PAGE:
APNIC expands RDAP to the cloud with new clusters

By on 10 Dec 2020

Category: Tech matters


Blog home

APNIC’s expansion of RDAP using the Google Cloud Platform

In April 2020, APNIC announced the initial release of Registration Data Access Protocol (RDAP) to the cloud using the Google Cloud Platform (GCP) in the Sydney region. Today, we’d like to announce the expansion of this service to a multi-regional cloud deployment with the addition of new Google Kubernetes Engine (GKE) clusters hosting RDAP in Singapore and North Virginia.

This should significantly improve round-trip-times (RTT) to clients worldwide, and further improve upon the high availability resilience of RDAP by protecting it from regional outages. Further nodes may be deployed in 2021, depending on the cost/benefit and design issues.

Multi-region architecture

We previously discussed the design of the RDAP architecture in the cloud, with the use of rdap-ingressd to redirect or proxy a RDAP query to the appropriate RDAP service.

We’ve extended upon this design to leverage the Dynamic Traffic Steering capability of Cloudflare’s load balancer, to direct the query to the closest RDAP cluster, with fallback routing to the original Sydney cluster if required.

An image showing the multi-region deployment process in a flow chart
Figure 1 — The multi-region architecture of the deployment.

Configured via Terraform, a Cloudflare load balancer origin pool is created for each GCP Kubernetes cluster’s load balancer.

These origin pools have a HTTP monitor, which uses a valid RDAP query to check each regional RDAP cluster is responding appropriately, and also to compile a profile of the RTT from each of Cloudflare’s points of presence (PoP).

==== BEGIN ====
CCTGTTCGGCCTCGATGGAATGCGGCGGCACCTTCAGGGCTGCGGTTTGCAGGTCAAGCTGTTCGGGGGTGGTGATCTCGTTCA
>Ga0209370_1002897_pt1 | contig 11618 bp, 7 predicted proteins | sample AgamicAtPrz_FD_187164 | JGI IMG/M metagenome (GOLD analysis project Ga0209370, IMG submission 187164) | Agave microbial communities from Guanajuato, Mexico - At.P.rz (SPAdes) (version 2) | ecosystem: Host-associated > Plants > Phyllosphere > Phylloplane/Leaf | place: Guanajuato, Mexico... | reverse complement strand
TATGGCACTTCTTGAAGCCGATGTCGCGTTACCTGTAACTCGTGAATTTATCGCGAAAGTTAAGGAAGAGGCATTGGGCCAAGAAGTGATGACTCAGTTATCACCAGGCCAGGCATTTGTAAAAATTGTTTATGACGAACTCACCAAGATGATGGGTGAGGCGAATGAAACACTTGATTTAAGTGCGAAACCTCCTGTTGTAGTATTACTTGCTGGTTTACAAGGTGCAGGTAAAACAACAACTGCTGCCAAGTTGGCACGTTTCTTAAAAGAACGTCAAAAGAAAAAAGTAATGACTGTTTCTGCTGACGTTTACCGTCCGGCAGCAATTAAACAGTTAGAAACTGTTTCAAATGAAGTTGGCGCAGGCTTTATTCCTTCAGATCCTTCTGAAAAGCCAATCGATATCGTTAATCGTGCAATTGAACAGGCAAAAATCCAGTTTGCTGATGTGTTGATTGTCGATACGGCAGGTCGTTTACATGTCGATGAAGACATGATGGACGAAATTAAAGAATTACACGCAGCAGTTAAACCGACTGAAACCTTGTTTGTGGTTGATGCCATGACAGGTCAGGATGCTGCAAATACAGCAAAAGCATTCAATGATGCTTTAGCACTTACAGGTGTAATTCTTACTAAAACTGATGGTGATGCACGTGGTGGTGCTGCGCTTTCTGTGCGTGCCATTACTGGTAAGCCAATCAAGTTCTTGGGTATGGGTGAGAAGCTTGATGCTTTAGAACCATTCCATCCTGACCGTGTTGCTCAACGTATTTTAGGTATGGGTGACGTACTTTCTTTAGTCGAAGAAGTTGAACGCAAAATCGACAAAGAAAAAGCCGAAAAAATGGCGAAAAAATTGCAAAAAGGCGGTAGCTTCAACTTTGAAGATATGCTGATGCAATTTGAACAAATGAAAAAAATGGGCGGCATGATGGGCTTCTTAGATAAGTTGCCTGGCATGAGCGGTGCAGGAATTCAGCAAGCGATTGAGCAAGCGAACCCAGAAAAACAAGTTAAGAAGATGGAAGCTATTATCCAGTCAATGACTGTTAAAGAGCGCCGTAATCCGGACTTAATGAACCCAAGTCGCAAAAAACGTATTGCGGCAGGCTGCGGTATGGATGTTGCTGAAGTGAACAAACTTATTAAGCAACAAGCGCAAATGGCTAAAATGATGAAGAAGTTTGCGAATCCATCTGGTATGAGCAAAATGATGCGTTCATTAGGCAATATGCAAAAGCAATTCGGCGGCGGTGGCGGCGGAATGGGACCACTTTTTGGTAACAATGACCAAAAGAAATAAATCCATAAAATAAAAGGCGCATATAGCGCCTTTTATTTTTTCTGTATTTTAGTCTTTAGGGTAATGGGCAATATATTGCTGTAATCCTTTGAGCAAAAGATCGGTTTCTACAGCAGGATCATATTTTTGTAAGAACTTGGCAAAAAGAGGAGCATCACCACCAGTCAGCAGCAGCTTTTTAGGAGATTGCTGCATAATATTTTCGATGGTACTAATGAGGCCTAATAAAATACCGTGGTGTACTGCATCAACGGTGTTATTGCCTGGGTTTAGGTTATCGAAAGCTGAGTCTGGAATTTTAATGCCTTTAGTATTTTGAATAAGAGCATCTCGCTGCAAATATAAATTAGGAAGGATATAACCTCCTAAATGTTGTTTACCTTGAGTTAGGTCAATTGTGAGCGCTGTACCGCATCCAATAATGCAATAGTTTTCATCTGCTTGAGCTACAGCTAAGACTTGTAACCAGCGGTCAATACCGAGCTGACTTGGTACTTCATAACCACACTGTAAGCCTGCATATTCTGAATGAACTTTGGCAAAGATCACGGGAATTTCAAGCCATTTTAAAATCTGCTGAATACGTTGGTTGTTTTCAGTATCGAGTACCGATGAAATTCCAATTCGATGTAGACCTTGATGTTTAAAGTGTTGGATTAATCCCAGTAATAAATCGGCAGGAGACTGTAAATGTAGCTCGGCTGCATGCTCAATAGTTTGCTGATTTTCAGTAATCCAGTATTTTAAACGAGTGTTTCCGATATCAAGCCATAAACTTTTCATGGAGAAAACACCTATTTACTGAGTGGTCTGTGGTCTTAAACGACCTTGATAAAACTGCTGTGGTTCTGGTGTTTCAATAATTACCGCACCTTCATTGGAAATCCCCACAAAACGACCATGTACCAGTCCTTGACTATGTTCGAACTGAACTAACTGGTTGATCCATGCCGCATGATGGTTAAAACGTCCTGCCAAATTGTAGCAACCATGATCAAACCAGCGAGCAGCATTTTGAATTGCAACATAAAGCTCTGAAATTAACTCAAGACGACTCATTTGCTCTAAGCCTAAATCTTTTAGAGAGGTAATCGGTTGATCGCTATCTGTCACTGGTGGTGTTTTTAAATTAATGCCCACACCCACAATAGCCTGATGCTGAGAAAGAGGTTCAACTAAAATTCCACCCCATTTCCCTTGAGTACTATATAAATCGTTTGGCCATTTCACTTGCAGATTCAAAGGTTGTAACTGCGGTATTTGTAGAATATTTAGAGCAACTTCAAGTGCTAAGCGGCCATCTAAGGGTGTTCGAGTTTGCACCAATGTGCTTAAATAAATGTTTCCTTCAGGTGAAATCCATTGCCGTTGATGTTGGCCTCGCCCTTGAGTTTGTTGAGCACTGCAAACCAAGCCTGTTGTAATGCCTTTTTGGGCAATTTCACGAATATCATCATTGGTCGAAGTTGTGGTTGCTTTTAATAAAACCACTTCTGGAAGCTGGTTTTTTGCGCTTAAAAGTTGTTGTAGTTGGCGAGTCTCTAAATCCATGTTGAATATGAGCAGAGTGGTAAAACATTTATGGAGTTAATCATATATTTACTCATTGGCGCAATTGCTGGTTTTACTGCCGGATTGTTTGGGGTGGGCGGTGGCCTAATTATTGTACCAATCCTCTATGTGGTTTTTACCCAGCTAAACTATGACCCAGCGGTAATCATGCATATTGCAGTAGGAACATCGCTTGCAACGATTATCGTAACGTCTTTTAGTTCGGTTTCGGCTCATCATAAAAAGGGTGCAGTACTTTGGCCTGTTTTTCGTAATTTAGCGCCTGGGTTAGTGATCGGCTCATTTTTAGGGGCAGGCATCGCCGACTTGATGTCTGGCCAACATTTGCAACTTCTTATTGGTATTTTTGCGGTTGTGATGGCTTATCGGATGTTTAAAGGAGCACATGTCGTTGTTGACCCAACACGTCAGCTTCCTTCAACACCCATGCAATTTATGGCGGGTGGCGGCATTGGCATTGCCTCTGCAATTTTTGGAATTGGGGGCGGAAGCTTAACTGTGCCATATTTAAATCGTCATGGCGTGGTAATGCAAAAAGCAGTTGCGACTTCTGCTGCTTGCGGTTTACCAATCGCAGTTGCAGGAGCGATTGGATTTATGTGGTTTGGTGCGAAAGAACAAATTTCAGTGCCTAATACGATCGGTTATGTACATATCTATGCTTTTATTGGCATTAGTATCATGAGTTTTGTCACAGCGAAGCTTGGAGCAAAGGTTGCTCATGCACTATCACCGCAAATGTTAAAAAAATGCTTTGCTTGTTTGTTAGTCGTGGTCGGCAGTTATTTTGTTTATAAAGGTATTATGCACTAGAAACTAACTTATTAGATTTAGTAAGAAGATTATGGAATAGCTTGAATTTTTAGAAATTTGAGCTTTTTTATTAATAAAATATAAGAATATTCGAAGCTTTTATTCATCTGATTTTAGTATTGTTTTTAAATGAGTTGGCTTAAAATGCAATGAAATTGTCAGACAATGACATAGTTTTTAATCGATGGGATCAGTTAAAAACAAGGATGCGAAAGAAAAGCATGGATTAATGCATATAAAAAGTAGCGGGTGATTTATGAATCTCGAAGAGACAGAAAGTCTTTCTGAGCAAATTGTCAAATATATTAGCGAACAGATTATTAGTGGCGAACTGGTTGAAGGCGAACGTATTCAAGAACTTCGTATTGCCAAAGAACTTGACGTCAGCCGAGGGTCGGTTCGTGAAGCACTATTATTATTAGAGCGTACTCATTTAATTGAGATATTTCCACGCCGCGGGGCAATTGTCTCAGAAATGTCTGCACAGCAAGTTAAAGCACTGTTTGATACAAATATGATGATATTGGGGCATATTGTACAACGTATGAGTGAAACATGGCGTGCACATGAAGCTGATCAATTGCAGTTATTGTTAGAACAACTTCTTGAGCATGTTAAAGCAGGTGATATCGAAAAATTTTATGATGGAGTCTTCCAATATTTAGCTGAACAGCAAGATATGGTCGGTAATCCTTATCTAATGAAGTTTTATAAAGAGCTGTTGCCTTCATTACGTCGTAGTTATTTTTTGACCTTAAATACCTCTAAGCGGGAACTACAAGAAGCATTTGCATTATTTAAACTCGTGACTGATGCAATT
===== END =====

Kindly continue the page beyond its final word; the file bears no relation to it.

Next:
The origin pools are added to a Cloudflare load balancer, configured with Dynamic Traffic Steering, which means Cloudflare will automatically route the request to the origin pool with the smallest RTT from the perspective of the requester.

A flow chart of Cloudflare's dynamic traffic steering process
Figure 2 — Cloudflare’s dynamic traffic steering process. Image via Cloudflare.

How we decided which regions

The selection of which of GCP’s 24 regions to deploy our second and third RDAP supporting cluster was based on two major factors — the RTT for a RDAP query, and the resource cost difference of the GCP compute elements.

The candidate regions we investigated initially were Tokyo, Singapore, North Virginia and London (along with our existing Sydney region).

Determining the RTT from multiple source locations around the world to each of the target locations required we set up test GKE clusters hosting a live RDAP service in each of the four new target regions.

We were able to rapidly deploy (and ultimately tear down) these test targets through the application of Terraform and a clone of the Git repository of FluxCD controlled HelmReleases.

Configuration of Cloudflare load balancer origin pools, and HTTP monitors (with a valid RDAP query and expected response) allowed us to use the Cloudflare RTT profile mechanism to gather statistics for the RTT from ~180 source locations around the world to the five target test clusters.

A map image showing various locations considered during load balancing analysis.
Figure 3 — Examining load balancing to determine the best locations for the new clusters.

Contrasting the RTT results, combined with the estimated GCP resource costs for equivalent GKE clusters in each of the regions, we selected Singapore and Virginia as the regions that provided the best improvement to the RDAP service for the majority of our Members and global Internet users. Future deployments will enhance resiliency, and also be chosen to balance the benefit to the APNIC region and the global Internet.

We’d love to hear how you find the new service or if you’ve noticed any improvements. In an upcoming article, we will explore the engineering that allowed us to manage scaling to multiple regions.

Rate this article

The views expressed by the authors of this blog are their own and do not necessarily reflect the views of APNIC. Please note a Code of Conduct applies to this blog.

Leave a Reply

Your email address will not be published. Required fields are marked *